Given the bot receives 10000 messages When the bot replies to all messages Then the minimum delay between typing should be greater than 0.2 seconds And the maximum delay between typing should be less than 0.5 seconds And there should be at least 1000 unique delay values
This scenario is actually testing the random number generator, through an intermediary (the message sender). It tries to prove that we are generating numbers with the right distribution and confidence. The action “when the bot replies to all messages” has no impact on the outcome – we could easily remove that line and the scenario would still make sense (or at least as much sense as it did before).
This scenario is going to be unreliable in test automation. Random numbers are, well, random. The probability for 10000 random numbers to contain 1000 different values is high, but not guaranteed. Tests like this one might fail occasionally, although the feature may work well. Also, there are lots of ways for this test to pass while a serious bug breaks the functionality. For example, a sequence where the first 9000 numbers are all the same and the last 1000 numbers are different would pass this test. So would a continuously incrementing array. Both would it would make the system predictable and defeat the purpose of the feature.
So is this in the scope of our feature? It depends. Do we want to prove the randomness of the numbers, or focus on how the message sender uses the random number generator? If the feature is supposed to just make the system a bit less deterministic, perhaps we don’t need to specifically test the distribution of numbers. On the other hand, if we want to run a government-backed lottery, proving the actual distribution of randomness becomes quite important.
Option 4: Fake the randomness for automation
The final option in the challenge focused on the message sender, and assumed that we can control the random number generator for testing purposes:
Given the random number generator produces the following sequence: 0.9, 0.4, 0.1, 0, 0.6 When the bot replies with "Hello" Then the following pauses should be be inserted after: | H | 0.47s | | e | 0.32s | | l | 0.23s | | l | 0.20s | | o | 0.38s |
Similar to the previous options, this one suffers from the scoping problem. The relationship between the inputs and the outputs isn’t particularly clear. How exactly does the first sequence of numbers lead to the second? On the other hand, unlike all the previous options, this one does not lead to brittle tests. Instead of testing the random number generator, it presumes that we can inject the numbers into the testing system. Going back to the question of scope, this option only covers the message sender, and explicitly leaves out the actual random number generator out of scope.
Isolate sources of variability
The fourth option is an example of a common trick to deal with testing complex systems: Isolate sources of variability. Split the scope into several features, and prove them separately. Then write an integration test (usually a technical one, outside the scope of Given-When-Then tools) that proves the link between the various aspects. The isolation trick is particularly useful if one part of the system is not deterministic. By isolating that from the rest, we can make the remaining specifications and tests deterministic.
Technically, the way to achieve such isolation in testing is often to use mocks, or some special configuration preset (“Bot 17”). I strongly suggest modeling this in properly. Similar to the solution for How to deal with pauses and timeouts?, where introducing the concept of a business clock simplified both the system model and the tests, modeling sources of variability as first-order domain concepts can lead to a more flexible design, and better software. Once we capture this collaborator and its interactions in our model, we could provide an implementation that uses a certified hardware random number generator for systems where a high degree of confidence is required, one that uses the standard CPU pseudo-random generator where we just want to make it a bit less deterministic, or a fully predictable option for testing purposes.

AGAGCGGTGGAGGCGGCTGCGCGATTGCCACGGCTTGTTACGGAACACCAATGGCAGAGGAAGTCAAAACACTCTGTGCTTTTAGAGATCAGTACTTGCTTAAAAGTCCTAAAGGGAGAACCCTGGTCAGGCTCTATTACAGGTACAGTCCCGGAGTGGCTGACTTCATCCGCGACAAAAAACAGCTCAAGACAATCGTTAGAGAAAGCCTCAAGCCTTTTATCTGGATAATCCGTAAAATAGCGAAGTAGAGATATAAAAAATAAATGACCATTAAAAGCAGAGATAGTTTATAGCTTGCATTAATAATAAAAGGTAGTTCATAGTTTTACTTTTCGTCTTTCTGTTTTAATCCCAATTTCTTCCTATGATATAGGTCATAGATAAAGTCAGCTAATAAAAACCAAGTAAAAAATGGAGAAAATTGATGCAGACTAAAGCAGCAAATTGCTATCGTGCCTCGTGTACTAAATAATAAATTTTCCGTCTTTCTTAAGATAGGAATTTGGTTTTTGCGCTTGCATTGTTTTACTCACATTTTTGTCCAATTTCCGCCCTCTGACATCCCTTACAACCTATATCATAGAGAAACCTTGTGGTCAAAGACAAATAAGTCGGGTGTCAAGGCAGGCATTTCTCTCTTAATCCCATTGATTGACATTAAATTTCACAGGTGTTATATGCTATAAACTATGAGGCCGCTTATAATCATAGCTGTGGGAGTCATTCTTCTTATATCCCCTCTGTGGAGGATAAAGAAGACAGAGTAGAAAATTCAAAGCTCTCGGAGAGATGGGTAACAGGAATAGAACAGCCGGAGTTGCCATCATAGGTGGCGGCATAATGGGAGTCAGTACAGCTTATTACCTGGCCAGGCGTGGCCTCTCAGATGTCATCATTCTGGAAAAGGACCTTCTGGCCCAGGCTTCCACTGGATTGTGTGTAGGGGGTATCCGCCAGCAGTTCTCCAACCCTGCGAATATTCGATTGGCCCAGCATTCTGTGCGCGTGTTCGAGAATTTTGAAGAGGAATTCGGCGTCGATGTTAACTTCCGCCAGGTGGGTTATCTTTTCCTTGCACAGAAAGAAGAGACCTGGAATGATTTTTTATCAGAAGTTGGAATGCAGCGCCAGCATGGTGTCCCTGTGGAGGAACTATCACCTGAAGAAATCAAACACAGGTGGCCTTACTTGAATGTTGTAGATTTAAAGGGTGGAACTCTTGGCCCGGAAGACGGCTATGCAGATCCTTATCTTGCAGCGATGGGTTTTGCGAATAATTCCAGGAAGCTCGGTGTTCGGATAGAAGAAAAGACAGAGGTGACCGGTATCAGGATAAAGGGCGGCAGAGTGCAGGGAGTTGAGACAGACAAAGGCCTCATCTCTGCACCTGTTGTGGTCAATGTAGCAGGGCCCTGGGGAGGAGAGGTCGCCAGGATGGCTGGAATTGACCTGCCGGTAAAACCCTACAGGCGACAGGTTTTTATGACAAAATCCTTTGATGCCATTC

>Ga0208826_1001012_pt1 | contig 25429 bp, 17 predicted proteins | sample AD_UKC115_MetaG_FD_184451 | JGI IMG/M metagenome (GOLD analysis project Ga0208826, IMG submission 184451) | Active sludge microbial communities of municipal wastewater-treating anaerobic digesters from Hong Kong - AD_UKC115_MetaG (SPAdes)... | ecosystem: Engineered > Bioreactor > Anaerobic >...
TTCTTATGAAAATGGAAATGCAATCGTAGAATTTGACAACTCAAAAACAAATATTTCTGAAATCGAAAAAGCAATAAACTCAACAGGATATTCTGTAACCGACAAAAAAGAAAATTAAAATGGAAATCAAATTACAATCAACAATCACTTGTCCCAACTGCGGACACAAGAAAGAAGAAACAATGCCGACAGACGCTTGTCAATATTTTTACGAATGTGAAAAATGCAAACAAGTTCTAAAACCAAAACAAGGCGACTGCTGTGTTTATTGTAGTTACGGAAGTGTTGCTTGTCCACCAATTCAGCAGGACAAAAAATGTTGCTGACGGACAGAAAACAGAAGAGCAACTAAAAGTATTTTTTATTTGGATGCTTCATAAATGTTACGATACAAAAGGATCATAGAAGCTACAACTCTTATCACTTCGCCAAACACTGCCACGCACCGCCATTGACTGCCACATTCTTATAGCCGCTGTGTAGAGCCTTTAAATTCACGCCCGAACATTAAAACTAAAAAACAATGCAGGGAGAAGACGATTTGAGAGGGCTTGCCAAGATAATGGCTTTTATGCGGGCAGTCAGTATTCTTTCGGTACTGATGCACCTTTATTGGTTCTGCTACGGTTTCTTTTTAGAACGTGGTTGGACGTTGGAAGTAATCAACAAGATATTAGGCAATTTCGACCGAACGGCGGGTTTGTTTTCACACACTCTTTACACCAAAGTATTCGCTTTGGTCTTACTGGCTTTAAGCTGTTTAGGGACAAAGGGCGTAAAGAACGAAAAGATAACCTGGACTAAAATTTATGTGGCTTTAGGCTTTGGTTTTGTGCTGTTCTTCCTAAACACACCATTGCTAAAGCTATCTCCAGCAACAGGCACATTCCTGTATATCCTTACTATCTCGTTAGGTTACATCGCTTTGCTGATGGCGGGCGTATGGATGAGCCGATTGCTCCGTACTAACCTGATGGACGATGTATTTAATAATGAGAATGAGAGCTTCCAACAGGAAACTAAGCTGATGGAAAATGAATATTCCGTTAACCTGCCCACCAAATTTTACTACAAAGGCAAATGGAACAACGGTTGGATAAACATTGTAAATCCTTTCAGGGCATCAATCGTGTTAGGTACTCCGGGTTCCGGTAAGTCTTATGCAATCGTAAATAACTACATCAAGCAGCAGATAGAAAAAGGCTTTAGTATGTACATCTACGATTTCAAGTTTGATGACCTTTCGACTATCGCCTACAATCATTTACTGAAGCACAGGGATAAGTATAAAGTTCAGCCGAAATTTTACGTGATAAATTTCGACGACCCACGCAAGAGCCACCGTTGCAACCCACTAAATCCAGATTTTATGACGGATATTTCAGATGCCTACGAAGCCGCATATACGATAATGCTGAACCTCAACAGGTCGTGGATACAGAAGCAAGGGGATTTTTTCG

By setting a strict scope, and isolating sources of variability, we can create scenarios that are focused, clear, and that we can automate reliably.
What’s our scope?
So, to answer the original challenge, let’s set strict scope. Do we want to actually prove the distribution of random numbers? Is the delay different for different types of messages? Or do we just want to prove that given some message the appropriate delays get inserted between letters? Let’s focus on on the message sender itself for this feature. The “bot” part is actually out of scope, as is the original message from a user. The random number generator is also out of scope.
We need to prove that the sender injects an appropriate pause between each character when sending, to make the system mimic human behaviour. The phrase “between 0.2 and 0.5 seconds” is not an output, as in most of the offered options, but an input for this scope. It’s how the message sender knows how to transform the numbers coming in from the random number generator.
I’ll use the version Ken Pugh proposed in his post, slightly reworded to match the diagram above and take the new configuration parameters into consideration:
Scenario: Message sender inserts delays between characters To make users think they are talking to a human operator, the bot should mimic a human being when replying Given the message sender is configured to add pauses between 0.2 and 0.5 seconds And the message sender needs to send the message "Hello" And the random number generator produces the following values: | value | | 1.0 | | 0.9 | | 0.4 | | 0.6 | | 0.0 | When the message sender dispatches the message Then the pauses between characters should be: | character | pause | | H | .5 s | | e | .47 s | | l | .32 s | | l | .38 s | | o | .2 s |
In case of multiple scenarios using the same message sender configuration, we could move the first line (“Given the message sender is configured…”) to a background section, and make the scenario even simpler.
Of course, any scoping decision leaves some things out. If there is an actual need to prove the randomness of the RNG system, this could be done by separate tests (often beyond the scope of Given-When-Then for serious testing).
Come back next week for a new challenge!